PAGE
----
Don’t Be A Stranger

 

  Much to my chagrin and way too late I just found out that the Wall Street Journal has an “extreme sports correspondent”.  If anyone out there knows what he gets per column inch please don’t tell me.  It would probably make me throw up.

Anyway, the most recent bit* was about climbing The Nose of Yosemite’sEl Capitan.  The route goes up the line between light and dark in the photo above and the top is some 3,000 feet above the valley floor. (The Burj Khalifa is about 2,700 tall) The first ascent in 1959 required an effort spanning thirty days.

Record time now is just over two hours which blows my mind.  Nose in a Day (aka NIYAD) – summit in twenty-four hours – is a relatively common occurrence and I’m close to convincing myself that with a bit (well, lot) of training and a young partner I could maybe accomplish that feat.  The considerable traffic over the last fifty years has made the path quite plain and clean.

Interesting thing is that though there is risk in opting for speed, there is also an element of safety.  The weather can change quickly, trapping those halfway through the more typical four or five day vertical journey.  Climbers die there every year.  Not long ago a pair froze to death not far from the finish.

In about 1975 I climbed up the dang thing with an amazing guy by the name of Ted Davis.  Ted’d left the states and the draft forCanadasome years before, but in those days of border porosity it was no problem to go back and forth with anonymity.

I’d never met a “draft dodger” and was predisposed to disrespect.  My number in the draft lottery was 101 to which the board never got close so military service got little serious consideration in my numb naïve mind.  Grizzly Ted took great pleasure filling in all of the blank spaces.  Including gratitude for those who did find themselves in harm’s way.

Politics had never come up with any of my other climbing buddies.  Neither did Buddhism, meditation, vegetarianism, or the environment until I met Ted.  He railed against the clear-cut decimation of northern forests and operated a company – Yossarian Enterprises – that replanted by the thousands.

Ted had climbed the Nose the previous year and invited me to accompany him for an attempt up a route more difficult and less traveled.  Two days in, about half way up, tired, hot, and cramped, we found ourselves atop a huge flat ledge.  It was wonderful to be able stretch out and reorganize our gear.  But then sun went down and stopped evaporating what turned into a waterfall.  We got soaked to the bone.

Water and green slime characterized the next few rope lengths (150’ ea).  The 25th was vegetated, rotten, running with water, and punctuated with a few dead mice(!).  Whenever you’d extend an arm to the rock, whether to place or remove protection, the water would course down your sleeve.  We should have turned back, difficult though that would certainly have been.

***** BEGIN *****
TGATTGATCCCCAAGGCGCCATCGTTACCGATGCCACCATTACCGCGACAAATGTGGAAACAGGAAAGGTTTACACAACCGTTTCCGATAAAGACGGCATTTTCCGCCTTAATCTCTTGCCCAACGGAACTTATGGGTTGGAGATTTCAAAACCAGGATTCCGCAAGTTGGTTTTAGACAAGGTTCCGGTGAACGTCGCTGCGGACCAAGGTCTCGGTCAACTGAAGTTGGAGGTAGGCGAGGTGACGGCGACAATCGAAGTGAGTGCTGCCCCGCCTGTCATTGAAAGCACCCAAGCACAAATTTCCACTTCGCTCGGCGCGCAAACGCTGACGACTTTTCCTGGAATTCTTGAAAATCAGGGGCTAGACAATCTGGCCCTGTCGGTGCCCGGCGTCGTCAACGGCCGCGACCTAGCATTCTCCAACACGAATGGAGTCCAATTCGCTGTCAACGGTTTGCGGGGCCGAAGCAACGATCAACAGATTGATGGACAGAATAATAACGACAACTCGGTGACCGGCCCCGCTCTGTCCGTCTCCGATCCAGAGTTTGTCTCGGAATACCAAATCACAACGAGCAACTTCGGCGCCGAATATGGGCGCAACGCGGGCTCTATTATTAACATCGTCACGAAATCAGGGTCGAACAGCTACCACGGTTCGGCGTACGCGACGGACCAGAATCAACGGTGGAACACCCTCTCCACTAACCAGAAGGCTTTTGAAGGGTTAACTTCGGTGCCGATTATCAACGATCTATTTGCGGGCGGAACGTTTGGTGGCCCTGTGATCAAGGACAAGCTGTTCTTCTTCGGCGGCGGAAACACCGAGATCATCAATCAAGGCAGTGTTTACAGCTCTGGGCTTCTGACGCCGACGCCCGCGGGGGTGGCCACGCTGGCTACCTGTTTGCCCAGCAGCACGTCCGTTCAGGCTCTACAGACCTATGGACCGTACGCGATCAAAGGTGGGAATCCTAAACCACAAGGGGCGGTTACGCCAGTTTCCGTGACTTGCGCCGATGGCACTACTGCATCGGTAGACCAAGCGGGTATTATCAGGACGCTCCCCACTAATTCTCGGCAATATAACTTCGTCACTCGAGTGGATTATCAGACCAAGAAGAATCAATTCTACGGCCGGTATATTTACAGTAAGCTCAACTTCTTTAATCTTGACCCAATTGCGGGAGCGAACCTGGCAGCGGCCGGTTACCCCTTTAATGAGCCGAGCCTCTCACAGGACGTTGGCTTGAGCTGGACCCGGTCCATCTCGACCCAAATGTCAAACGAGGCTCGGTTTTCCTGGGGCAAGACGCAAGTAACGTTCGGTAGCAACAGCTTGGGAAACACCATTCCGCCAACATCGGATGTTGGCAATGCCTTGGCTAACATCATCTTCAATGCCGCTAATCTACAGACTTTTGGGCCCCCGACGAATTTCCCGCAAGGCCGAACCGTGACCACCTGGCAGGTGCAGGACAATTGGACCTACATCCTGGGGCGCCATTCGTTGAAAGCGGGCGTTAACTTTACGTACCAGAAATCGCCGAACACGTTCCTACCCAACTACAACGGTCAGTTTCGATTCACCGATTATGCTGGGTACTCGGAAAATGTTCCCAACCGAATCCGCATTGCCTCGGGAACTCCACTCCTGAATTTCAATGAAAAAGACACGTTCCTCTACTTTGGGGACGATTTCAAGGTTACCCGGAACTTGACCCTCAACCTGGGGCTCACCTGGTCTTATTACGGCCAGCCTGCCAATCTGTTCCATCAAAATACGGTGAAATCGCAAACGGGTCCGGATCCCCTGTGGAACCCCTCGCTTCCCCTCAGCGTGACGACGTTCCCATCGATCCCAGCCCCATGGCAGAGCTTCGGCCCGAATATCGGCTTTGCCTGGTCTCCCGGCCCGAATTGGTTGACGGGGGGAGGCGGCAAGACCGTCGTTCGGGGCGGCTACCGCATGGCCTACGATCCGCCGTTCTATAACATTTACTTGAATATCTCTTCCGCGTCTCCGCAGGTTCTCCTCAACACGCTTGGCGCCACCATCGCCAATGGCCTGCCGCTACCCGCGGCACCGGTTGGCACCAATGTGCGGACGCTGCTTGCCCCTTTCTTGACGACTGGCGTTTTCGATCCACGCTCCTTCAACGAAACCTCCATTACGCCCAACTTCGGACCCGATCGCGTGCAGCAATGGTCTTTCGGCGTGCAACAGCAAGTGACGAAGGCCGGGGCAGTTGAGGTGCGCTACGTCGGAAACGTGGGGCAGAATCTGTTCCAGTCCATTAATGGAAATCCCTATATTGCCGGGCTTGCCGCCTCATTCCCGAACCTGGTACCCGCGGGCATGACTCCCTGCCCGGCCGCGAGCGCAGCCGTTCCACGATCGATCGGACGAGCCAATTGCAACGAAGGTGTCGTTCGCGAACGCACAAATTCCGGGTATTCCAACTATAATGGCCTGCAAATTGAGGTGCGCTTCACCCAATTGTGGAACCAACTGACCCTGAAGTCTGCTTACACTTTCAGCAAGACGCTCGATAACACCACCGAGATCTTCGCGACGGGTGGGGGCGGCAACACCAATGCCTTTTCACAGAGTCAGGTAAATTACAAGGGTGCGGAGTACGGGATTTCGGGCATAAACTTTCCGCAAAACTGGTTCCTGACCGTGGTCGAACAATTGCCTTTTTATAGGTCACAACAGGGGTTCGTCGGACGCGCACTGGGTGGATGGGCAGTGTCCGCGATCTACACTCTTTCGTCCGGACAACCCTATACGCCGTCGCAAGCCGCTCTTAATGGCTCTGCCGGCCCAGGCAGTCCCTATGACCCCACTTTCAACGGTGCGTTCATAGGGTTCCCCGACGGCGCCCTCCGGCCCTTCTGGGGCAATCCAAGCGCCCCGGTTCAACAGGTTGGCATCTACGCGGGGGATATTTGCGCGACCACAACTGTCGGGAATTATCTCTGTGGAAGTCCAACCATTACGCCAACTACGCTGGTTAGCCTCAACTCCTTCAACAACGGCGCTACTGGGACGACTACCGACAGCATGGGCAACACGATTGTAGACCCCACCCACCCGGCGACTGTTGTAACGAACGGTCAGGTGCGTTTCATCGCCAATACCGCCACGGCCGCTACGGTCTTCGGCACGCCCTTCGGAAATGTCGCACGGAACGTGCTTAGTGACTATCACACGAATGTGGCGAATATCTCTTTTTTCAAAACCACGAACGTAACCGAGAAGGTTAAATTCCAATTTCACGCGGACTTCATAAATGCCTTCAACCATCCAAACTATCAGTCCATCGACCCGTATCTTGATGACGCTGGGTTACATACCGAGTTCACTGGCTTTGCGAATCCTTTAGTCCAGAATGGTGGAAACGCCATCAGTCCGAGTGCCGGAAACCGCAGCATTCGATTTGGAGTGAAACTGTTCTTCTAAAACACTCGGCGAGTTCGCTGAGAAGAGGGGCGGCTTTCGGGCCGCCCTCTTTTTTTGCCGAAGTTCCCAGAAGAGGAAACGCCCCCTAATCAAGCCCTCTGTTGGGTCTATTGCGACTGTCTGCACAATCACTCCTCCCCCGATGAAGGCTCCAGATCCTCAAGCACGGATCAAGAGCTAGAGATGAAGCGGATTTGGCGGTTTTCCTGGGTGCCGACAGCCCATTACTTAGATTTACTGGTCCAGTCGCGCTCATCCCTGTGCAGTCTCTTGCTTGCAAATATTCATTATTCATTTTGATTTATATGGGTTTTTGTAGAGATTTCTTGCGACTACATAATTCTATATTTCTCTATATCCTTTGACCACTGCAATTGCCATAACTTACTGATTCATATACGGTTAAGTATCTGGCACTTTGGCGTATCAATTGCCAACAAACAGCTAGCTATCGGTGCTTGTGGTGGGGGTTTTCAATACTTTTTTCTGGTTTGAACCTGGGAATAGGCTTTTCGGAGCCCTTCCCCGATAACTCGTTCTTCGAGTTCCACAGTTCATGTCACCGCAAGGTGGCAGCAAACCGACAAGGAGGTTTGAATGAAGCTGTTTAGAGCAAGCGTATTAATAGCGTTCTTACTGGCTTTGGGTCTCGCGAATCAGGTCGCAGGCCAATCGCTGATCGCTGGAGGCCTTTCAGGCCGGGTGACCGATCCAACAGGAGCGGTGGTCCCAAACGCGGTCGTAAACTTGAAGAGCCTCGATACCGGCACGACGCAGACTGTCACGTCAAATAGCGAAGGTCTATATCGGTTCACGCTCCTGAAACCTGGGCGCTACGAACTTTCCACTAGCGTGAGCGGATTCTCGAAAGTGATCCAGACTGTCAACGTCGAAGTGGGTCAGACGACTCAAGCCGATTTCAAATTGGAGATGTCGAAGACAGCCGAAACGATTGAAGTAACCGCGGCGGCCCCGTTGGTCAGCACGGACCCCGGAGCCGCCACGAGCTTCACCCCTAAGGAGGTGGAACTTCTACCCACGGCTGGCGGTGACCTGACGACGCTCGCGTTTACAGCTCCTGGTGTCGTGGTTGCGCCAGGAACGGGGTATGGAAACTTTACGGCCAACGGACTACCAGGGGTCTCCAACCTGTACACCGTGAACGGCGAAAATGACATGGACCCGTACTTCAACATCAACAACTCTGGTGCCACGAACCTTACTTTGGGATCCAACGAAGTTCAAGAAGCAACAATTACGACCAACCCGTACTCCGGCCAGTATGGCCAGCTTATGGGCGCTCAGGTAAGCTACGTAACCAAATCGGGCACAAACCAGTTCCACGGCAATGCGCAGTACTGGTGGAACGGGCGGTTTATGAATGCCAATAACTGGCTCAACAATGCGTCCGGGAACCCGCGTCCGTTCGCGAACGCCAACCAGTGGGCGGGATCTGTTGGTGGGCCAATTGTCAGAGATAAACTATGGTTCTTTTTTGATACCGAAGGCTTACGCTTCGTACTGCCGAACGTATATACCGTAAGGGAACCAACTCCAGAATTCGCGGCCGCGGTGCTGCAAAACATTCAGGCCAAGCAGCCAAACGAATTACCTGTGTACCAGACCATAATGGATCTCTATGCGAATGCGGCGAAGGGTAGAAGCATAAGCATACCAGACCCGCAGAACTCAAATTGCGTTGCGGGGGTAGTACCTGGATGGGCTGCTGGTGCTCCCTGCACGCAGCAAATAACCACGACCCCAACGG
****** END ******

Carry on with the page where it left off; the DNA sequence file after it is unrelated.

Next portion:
Day later we got to the tiny and sloping Sous Le Toit ledge.  Out of the waterfall we hoped to dry out.  Weather took a turn for the (even) worse.  It got much colder, windy, and began to snow.  Ropes froze.  Blizzard.  We put on our cagoules and climbed into our bivy sack.  Knees to chest we were for twenty-four hours.

We played umpteen games of twenty questions of which I won only about five.  We talked about his journey north and how his family felt about it.  It’s been a long time, but I clearly remember him describe his family’s disagreement, but still fervent support.  This was tremendous food for thought and I’ve come back to it again and again as first a brother and later as a parent.

Next day as clouds began to pull away from the Captain we began to hear the swoosh swoosh of helicopter blades.  I started to move around to get organized and recommence our upward progress.  Ted told me to “hold on a moment.  They’re here to rescue someone and we don’t want them to think we need help”.  I didn’t think we did either, but would have enjoyed a sympathetic fly-by expression of concern.

We topped out the next evening and started the hike down, but it was overcast and pitch black.  We decided that it would be dangerous to continue and best to spend one more night in the other realm.  Ted had some matches and we stoked a small fire till just before dawn.

That summer was the last time I laid eyes on Ted Davis.  We kept up correspondence and had several near misses, but never again crossed paths.  He died of cancer a few years ago and it pains me no end that but for a few miles and weeks we could have hiked together with our kids in Colorado several summers in a row.

Few days after he died daughter called with a big decision to make and had spent a lot of time alone in contemplation.  I told her that was a good approach and quoted from a book Ted had given me: “Perhaps the deepest reason why we are afraid of death is because we do not know who we are… Without our familiar props, we are faced with just ourselves, a person we do not know, an unnerving stranger with whom we have been living all the time but who we never really wanted to meet”**.

*Wall Street Journal February 2, 2012

**Sogyal Rinpoche, Tibetan Book of Living and Dying

***The route Ted and I did, the Salathe, is left of the Nose, goes up to the heart shaped depression, around its left edge, then straight up.  The ‘document’ just above is the topo we drew with the help of several other friends who’d recently climbed the route.

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One Response to “Don’t Be A Stranger”

  1. gierk Says:

    This was cool to read! I want to be that columnist!!!

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